What is yellow mould on walls and how do I get rid of it?

White walls, floor and furniture with yellow and blue mould
(Image credit: Getty Images)

No-one wants yellow mould on walls around the home. It doesn’t look great and if not treated can cause unwanted health issues. It also tells you that you might have a problem such as rising damp in your walls. Your damp course could have broken down and needs replacing.

The cause might not be as drastic as a new damp course, but whatever the reason you need to be removing mould from walls, doors, ceiling, skirting boards and anywhere else as quickly as possible. The sooner it's gone the better it will be for your home and health.  

What is yellow mould on walls?

Mould comes in a variety of colours depending on what type of mould it is and yellow mould is commonly a fuzzy-looking mould known as penicillium. But other types of mould can be around the home. Yellow moulds are a type of fungus that can also be blue or green in colour. It’s not good for your health if left untreated, so it needs to be dealt with as soon as spotted. 

Signs of yellow mould?

There will be obvious signs of yellow mould on surfaces as it grows, typically you'll find mould on skirting boards, walls, ceilings, floors, but it can get into carpet and appear on doors, door frames and even furniture. But, like most moulds it doesn’t always appear in easy to spot locations.

If you have a musty smell wafting around the home this might be a sign of yellow mould making an appearance. Yellow mould loves warm and humid areas and will quickly grow in places where there’s high moisture levels. This will typically be behind furniture at floor level where there’s a lack of air flow and rising damp due to a failure in the damp proofing. Yellow mould in other areas can be caused by penetrating damp where there’s defective pointing, cracked render or a faulty roof. 

Is yellow mould harmful?

This will depend on what type of yellow mould you are dealing with, and while yellow mould is not toxic it contains toxins that can exacerbate health problems – commonly respiratory problems – and is best avoided. 

If you do see yellow mould developing it is best not to touch it and look to get rid of it as soon as possible. Especially, if it is growing in an area where you spend a lot of time – i.e bedroom, lounge or living room. 

Is yellow mould worse than black mould?

The colour of the mould in your home gives an indication of what type of mould it might be, but to be sure you will need to get it tested. Is it worse than black mould? Unlikely. Black mould that is commonly found in the home is known as Stachybotrys chartarum and can cause the same issues as yellow mould. However, black mould has an element that produces neurotoxic compounds which can affect the brain, with children and those with poor immune systems particularly vulnerable.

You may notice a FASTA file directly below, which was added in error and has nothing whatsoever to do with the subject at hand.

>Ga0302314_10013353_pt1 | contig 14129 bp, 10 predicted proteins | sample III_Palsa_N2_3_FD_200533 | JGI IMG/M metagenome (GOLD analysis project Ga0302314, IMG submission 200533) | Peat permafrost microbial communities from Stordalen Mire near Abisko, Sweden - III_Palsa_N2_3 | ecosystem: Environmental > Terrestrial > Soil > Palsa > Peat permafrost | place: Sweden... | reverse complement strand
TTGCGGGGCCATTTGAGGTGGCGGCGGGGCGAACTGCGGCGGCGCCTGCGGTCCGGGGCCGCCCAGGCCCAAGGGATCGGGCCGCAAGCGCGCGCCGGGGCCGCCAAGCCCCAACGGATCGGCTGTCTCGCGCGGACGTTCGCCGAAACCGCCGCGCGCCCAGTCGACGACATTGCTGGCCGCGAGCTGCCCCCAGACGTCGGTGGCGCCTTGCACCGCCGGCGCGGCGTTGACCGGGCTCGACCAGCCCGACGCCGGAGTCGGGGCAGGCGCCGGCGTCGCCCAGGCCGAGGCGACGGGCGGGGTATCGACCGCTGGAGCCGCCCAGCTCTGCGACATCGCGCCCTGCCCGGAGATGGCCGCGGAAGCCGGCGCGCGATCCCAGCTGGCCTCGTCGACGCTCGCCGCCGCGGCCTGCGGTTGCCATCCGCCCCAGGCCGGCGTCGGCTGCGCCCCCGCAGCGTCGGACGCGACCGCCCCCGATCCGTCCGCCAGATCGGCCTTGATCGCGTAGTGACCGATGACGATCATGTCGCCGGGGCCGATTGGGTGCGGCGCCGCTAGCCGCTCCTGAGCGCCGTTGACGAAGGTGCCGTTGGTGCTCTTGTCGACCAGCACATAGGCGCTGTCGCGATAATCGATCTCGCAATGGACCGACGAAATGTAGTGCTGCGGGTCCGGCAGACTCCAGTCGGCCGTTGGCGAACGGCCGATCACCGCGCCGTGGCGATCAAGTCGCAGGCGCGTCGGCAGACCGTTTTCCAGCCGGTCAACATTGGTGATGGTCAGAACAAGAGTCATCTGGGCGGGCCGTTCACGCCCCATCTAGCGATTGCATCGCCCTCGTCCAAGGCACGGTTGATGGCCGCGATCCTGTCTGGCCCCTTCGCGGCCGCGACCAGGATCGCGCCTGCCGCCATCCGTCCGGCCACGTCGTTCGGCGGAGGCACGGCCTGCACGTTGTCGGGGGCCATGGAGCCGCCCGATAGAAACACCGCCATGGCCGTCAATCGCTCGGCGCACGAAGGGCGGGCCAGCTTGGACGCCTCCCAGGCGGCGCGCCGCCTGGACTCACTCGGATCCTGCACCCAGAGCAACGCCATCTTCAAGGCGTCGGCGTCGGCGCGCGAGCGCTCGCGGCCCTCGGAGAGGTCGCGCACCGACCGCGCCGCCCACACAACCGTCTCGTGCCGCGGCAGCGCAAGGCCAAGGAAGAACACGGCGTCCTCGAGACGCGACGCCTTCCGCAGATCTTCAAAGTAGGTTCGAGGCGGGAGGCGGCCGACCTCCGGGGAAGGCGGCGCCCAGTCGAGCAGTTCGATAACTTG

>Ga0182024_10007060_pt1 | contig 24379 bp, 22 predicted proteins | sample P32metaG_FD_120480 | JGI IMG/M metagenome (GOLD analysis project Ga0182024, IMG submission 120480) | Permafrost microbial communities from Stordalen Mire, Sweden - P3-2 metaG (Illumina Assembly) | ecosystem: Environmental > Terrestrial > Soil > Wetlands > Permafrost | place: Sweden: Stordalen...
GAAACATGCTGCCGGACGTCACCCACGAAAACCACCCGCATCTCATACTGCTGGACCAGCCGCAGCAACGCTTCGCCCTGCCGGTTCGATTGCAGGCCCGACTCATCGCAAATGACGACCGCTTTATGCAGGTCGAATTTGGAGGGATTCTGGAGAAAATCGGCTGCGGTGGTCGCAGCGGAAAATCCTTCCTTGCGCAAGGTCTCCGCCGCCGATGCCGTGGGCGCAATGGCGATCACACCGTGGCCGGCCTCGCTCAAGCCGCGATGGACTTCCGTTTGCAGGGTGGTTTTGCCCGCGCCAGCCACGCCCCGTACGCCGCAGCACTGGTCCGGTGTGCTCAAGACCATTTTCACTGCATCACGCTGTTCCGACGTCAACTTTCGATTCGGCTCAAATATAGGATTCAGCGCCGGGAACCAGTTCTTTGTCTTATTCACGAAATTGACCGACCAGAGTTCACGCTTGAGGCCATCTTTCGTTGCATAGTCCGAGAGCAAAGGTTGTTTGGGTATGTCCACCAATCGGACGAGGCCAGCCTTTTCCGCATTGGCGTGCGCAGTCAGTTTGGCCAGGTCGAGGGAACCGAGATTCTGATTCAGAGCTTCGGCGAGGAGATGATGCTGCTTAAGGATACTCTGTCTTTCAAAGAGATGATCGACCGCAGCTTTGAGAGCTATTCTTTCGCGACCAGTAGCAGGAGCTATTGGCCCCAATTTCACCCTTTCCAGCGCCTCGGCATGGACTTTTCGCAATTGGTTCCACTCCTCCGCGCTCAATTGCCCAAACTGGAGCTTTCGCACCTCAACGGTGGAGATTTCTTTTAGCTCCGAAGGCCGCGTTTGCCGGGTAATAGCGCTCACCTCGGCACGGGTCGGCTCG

All moulds typically contain some form of toxin and the obvious thing to do is get the problem sorted as soon as possible. 

How to get rid of yellow mould on walls

Before you start dealing with mould on your walls you want to get yourself some protective gear to help you stop breathing in the spores. A face mask like this FFP2 Face Mask from Amazon and a pair of rubber gloves should suffice. But you may want goggles as well to stop any cleaner getting in your eyes.

Start with a mixture of warm water and a few squirts of washing up liquid and use a clean cloth or kitchen sponge to wipe off the surface mould. Now get a few sheets of kitchen roll and wipe the surface clean and dry. Repeat the process, but make sure to use a clean cloth/sponge, clean water and new kitchen roll. 

Finally, use a one part white vinegar/two parts water solution for a quick DIY mould killer. Use a spray bottle to apply, leave for a minute or two and wipe off with clean kitchen roll. 

Note that cleaning the affected area will only be a temporary solution if the underlying problem is not dealt with. You can also use mould sprays such as HG mould spray or Dettol antibacterial mould spray which you can buy easily from Amazon.

Tackling yellow mould that comes back

If you have removed mould from walls and you spot yellow mould making a reappearance in areas that you have cleaned and treated you probably have an underlying problem that needs dealing with. You may have rising or penetrating damp in the walls that are causing the problem. If the cause of the issue isn’t dealt with the mould will keep reappearing.

If you are unsure of the issue behind the mould you can call in a mould removal and treatment specialist who can help identify the problem.

If the reappearing mould is in your carpet, or wood such as doors, door frames, skirting boards the best option is to replace them to stop it coming back. Mould on windows is another common problem that is typically different to yellow mould but still needs to be dealt with. 

Can you paint over yellow mould?

Yes you can paint over once you have cleaned and dried the affected area. Painting over mould without treating the affected area will simply see the mould reappear at some point in the future.

Once the area has been cleaned and is dry you need to remove any flaking paint. Use a scraper and a fine grade sandpaper to prepare the surface. Once the surface is ready apply a mould resistant paint like this Zinsser Perma White Self-Priming Interior Paint from Amazon, before applying the final coats. 

Steve Jenkins

Steve is Homebuilding & Renovating's DIY content editor, and has been a writer and editor for two decades. He is an avid DIYer with over 20 years of experience in transforming and renovating homes. He specialises in painting and decorating, but has strong all-round building skills, having previously worked in the industry for 10 years.